The last golden age of Jewish Judea occurred during the brief reign of Herod and Miriam’s grandson, Herod Agrippa I, the son of the murdered Aristobulus, and grandson of the murdered Miriam. Even though Agrippa was educated in Rome, he was fiercely proud of his Jewishness. He befriended a great many people of influence in Rome and remained in the city for the battle of succession following the death of Caligula, serving as a neutral intermediary for the parties involved. At the end of the succession battle Agrippa’s childhood friend Claudius became Caesar. Claudius restored almost all of Herod’s land to Agrippa and granted him the title of king.
For three years Judea ceased to be a Roman province and was once again a semi-independent vassal kingdom within the Roman Empire. Despite the fact that he was not an observant Jew, Agrippa was loved by the masses for his Hasmonean pedigree, his charisma, and his intense Jewish patriotism. He attempted to build a third wall around Jerusalem that Josephus claims would have made the city impregnable, but Claudius ordered him to desist. This incident illustrates that despite Judea’s veneer of independence, Rome was still the real power.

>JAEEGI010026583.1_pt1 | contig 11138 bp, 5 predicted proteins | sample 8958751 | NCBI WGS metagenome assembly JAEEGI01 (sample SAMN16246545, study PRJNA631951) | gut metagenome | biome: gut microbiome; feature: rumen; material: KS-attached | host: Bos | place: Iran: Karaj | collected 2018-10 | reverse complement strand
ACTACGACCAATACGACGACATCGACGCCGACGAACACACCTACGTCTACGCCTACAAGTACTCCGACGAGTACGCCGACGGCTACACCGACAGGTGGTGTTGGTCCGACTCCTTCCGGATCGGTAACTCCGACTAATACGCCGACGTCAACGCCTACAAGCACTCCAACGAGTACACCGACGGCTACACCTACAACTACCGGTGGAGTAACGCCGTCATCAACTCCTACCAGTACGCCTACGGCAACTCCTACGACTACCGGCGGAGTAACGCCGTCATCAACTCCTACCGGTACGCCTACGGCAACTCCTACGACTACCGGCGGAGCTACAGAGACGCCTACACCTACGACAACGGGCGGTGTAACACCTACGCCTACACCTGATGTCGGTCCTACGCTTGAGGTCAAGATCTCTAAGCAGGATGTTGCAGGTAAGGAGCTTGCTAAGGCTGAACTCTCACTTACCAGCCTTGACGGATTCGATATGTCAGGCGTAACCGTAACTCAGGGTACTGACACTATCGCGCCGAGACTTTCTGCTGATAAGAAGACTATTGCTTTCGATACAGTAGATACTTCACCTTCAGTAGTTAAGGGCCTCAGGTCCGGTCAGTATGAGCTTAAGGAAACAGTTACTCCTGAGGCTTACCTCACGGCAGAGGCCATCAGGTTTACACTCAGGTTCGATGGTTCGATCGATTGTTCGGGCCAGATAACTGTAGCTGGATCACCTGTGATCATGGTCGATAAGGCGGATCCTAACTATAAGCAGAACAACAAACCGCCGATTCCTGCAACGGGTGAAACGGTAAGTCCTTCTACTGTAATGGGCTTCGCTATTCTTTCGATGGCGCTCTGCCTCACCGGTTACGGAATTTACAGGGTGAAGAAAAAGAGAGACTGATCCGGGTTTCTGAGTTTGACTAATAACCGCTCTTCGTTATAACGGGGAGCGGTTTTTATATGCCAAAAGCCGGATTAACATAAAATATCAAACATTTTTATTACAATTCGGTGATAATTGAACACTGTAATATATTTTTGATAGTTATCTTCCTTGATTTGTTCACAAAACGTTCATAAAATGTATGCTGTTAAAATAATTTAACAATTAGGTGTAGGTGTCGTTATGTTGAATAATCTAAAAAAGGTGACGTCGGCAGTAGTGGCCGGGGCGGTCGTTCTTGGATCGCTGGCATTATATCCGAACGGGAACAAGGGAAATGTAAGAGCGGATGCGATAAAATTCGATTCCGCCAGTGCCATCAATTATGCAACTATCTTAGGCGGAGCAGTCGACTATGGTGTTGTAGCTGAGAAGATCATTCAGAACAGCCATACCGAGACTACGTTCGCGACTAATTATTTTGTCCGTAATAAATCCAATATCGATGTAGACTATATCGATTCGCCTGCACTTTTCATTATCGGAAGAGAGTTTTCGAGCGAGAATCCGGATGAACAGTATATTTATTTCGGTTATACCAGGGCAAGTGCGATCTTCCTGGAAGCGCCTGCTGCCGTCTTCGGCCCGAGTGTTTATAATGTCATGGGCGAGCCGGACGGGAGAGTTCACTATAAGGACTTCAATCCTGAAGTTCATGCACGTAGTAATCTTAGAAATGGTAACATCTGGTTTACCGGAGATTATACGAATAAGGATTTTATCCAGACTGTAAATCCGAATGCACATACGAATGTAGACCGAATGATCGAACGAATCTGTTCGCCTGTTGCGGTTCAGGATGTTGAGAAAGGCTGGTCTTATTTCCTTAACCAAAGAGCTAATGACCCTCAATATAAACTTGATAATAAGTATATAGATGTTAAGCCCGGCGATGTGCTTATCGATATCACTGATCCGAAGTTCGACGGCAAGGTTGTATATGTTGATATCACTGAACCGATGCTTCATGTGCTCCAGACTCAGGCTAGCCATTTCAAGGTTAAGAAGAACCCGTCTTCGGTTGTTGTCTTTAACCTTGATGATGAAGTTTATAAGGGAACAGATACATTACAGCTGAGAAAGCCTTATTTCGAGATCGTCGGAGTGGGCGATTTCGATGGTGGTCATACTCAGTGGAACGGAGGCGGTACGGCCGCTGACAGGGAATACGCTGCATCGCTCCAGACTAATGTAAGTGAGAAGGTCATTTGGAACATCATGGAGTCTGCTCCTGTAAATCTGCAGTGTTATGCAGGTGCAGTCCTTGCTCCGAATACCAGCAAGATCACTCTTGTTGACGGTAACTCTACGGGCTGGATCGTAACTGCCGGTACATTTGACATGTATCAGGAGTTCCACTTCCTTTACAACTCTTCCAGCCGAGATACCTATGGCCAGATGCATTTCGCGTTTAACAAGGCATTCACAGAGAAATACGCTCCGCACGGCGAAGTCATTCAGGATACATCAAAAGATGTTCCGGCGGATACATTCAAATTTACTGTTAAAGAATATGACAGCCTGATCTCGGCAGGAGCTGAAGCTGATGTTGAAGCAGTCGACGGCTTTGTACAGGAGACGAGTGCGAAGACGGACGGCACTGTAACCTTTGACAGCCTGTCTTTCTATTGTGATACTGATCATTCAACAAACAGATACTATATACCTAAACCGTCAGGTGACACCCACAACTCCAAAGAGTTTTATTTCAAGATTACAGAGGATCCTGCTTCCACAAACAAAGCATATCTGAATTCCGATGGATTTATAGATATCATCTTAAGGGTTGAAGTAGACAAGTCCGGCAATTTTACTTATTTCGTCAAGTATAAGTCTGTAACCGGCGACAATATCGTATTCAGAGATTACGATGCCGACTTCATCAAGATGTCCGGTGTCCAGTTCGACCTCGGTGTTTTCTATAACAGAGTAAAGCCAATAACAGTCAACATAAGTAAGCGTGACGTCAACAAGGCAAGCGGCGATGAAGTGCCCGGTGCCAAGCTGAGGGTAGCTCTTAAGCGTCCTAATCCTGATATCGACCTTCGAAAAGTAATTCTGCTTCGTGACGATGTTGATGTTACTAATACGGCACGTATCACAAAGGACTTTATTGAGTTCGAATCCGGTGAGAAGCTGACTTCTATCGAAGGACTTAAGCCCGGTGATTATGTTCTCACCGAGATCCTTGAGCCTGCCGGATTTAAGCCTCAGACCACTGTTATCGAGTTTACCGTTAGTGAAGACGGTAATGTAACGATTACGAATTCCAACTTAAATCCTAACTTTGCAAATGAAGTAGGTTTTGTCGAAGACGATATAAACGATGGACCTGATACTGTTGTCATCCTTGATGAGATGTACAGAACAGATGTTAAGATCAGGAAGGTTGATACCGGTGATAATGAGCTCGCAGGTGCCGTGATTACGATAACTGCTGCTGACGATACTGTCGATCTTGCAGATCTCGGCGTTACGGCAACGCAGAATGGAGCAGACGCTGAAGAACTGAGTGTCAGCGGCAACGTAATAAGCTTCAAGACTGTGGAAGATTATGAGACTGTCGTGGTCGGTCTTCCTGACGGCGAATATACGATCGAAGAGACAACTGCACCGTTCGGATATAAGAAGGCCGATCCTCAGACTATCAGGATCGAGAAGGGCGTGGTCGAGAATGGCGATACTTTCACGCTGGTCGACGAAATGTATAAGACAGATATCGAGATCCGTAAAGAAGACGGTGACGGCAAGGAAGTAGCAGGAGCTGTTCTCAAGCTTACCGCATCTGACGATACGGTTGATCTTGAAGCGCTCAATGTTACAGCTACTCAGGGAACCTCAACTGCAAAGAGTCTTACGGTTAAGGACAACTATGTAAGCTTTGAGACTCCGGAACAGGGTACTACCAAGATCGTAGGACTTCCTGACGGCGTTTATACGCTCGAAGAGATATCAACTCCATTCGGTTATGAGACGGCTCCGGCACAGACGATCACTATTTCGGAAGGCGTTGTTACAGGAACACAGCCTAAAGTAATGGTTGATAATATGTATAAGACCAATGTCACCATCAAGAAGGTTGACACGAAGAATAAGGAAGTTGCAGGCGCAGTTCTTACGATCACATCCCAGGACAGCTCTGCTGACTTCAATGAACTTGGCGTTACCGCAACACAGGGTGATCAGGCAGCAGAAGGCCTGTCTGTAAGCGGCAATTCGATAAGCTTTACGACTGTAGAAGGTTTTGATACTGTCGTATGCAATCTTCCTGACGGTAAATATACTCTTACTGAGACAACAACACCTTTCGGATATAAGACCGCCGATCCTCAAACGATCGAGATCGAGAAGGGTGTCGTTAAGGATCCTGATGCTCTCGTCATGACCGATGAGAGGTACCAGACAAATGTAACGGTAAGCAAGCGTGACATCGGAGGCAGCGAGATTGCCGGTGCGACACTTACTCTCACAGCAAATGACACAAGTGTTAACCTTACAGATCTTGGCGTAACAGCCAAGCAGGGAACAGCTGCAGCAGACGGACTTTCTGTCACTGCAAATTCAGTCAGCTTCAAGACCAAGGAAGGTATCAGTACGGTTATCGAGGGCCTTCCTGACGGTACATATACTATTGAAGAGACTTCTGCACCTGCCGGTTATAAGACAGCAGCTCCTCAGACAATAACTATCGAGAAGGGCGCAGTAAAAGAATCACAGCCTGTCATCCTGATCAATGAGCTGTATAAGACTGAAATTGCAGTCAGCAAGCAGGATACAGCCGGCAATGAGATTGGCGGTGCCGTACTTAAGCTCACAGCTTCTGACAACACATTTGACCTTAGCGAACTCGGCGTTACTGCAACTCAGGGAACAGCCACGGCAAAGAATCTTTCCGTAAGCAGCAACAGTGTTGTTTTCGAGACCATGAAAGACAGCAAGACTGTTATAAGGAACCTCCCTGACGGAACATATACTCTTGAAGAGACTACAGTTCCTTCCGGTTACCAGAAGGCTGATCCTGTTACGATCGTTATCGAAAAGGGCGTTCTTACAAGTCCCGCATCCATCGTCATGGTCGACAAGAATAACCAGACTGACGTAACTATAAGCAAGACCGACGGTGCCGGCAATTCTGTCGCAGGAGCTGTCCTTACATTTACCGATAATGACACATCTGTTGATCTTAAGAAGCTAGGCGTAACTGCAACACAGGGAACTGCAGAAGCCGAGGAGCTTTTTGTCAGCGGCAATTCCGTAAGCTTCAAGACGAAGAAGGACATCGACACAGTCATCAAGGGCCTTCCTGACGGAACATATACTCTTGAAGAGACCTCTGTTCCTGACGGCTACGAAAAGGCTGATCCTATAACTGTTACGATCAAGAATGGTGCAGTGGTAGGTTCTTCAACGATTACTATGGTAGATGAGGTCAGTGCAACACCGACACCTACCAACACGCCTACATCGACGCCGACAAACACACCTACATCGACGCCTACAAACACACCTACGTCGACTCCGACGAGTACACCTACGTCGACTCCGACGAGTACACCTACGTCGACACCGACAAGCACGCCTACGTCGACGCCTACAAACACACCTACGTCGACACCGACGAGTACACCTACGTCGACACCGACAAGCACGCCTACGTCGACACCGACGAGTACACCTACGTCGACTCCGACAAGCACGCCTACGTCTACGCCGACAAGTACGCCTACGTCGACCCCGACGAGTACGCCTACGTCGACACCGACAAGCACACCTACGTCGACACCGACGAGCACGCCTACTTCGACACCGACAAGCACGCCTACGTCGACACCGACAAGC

Everyone, whether a believer or simply a lover of history or of numismatics, will find in these coins direct evidence of, and witness to, the last Jewish king of independent Judea of the Second Temple period almost two millennia ago exciting to own.
Agrippa's coin, the common bronze prutah, was minted between the years 41-44 CE. It features Three heads of barley issuing from between two leaves on one side with the inscription, LϚ (Year 6 - 41/2 CE) and on the other a royal parasol with fringes, symbolizing the king with inscription, ΒΑΣΙΛΕΩΣ ΑΓΡΙΠΑ (BASILEOS [king] AGRIPA).